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On 08/02/2014 20:10, Dave Baker wrote:

Couldn't have put it better myself.
I assume you are wearing a face shield, or at least safety goggles. Given that your "stand" is hanging on to the tool and giving you a nice square cut compared to doing it by hand, you really can lean on them quite hard and even if the disk does do break, there is a lot of fibre reinforcement in them. They break up in a relatively benign way without chucking out large, fast moving chunks. The only real risk doing it by hand is that you lose control of the tool because of the kick and the vibration, and end up catching something with the remains of the disk before it stops.
Angle grinder disks are *very* different from grinding stones which, if they do fail, produce shrapnel like a hand grenade. This is why, in industry, only suitably trained persons are allowed to fit them.
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Abrasive disks do wear out pretty quickly. They cut slower as the diameter is reduced (hence the speed the cutting edge travels at.)
You can get tungsten tipped wheels/circular saws for metal cutting that last better. Expensive. I think they have them in screwfix.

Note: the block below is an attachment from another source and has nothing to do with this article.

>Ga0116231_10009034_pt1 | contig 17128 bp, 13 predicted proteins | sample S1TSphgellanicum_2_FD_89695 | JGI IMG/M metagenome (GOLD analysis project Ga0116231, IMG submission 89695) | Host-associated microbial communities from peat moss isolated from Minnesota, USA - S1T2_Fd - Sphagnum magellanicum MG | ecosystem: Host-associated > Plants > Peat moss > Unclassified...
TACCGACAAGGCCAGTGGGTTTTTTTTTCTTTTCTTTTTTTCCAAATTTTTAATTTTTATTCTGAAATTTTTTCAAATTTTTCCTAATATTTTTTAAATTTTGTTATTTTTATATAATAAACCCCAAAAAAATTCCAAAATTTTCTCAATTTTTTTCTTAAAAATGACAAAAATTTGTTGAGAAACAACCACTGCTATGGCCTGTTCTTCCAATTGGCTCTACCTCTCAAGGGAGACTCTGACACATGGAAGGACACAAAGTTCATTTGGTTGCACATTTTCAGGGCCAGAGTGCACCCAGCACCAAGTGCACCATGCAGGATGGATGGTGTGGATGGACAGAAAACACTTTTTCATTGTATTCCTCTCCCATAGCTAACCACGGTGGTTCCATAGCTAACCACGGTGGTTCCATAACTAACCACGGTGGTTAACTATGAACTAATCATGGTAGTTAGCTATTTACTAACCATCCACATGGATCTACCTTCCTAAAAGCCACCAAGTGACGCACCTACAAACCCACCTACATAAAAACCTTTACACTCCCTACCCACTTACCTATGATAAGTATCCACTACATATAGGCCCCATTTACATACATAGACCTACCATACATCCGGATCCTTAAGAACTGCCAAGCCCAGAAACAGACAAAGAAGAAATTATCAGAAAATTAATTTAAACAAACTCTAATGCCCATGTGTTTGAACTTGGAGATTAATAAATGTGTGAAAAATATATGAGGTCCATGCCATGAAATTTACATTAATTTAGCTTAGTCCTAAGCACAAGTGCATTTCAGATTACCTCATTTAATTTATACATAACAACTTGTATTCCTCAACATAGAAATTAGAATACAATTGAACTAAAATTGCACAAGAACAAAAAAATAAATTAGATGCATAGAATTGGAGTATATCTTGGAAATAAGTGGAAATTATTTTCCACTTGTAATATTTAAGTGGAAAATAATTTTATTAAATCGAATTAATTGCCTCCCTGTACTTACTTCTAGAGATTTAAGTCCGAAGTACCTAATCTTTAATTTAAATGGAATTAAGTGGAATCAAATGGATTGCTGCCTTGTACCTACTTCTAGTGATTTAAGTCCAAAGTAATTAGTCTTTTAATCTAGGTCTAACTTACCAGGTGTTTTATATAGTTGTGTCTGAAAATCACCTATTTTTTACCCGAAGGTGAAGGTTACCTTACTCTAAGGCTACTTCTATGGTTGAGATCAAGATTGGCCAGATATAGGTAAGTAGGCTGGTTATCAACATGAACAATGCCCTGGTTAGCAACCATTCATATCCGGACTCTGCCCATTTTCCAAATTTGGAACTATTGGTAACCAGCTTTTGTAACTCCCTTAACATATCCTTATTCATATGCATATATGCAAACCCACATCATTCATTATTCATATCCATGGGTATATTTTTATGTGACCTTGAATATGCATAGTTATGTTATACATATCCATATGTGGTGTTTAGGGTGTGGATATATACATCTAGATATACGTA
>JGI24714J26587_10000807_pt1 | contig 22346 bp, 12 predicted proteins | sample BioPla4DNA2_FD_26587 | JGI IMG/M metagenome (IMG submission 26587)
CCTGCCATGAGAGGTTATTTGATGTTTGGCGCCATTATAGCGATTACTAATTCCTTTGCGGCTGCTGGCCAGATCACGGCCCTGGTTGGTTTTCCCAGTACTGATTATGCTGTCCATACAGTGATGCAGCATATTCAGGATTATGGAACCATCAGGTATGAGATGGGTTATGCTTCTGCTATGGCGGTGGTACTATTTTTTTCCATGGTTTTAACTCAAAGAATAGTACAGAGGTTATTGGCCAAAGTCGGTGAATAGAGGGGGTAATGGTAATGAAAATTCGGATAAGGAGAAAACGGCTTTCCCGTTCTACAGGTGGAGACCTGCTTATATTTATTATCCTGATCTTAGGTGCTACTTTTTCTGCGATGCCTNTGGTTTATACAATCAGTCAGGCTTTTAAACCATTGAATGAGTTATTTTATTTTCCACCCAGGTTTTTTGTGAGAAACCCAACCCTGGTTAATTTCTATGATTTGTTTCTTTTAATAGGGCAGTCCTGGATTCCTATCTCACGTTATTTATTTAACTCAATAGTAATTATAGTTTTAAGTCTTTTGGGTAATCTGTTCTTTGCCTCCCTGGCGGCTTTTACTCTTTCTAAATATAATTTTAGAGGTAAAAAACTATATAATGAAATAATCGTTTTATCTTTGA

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But they're not noticeably worn. If they were I'd not be able to cut through 25mm tube as they only start off at 115mm diameter - so not much spare before the gearbox hits the work.

I wondered about them - but it wasn't too clear if they were ok on steel.
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Dave Plowman snipped-for-privacy@davenoise.co.uk London SW
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Back when I was still in the engineering steelwork trade the cutting discs for a Bosch grinder were nominally 3mm thick and would keep going until there was almost nothing left of them. In other words , they reduced in diameter in relation to the amount of work they did.
On 08/02/2014 17:47, Dave Plowman (News) wrote:

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On 08/02/2014 17:47, Dave Plowman (News) wrote:

Chances are the disc is getting clogged or glazed... after one has dulled I would be tempted to use it to cut into a bit of brick to dress the edge again.
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Thanks for all the advice - the answer was not to be scared of it and use more pressure. I was 'letting the cutter do the work' - wrong in this case.
Next thing is the B&Q grinder I was using has clapped bearings. (It's not had much use) My other one is an ancient Wicks - but has a larger gearbox so won't cut all the way through. Might have to pop out tomorrow and get a new one from Toolstation etc. Any recommendation? With a low profile gearbox?
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On 09/02/2014 00:06, Dave Plowman (News) wrote:

My 9" Hitachi has spent its entire life cutting masonry of one sort or another - the bearings and switch gear all seem well sealed against dust. The 115mm blue bosch and makita grinders are also very good IME.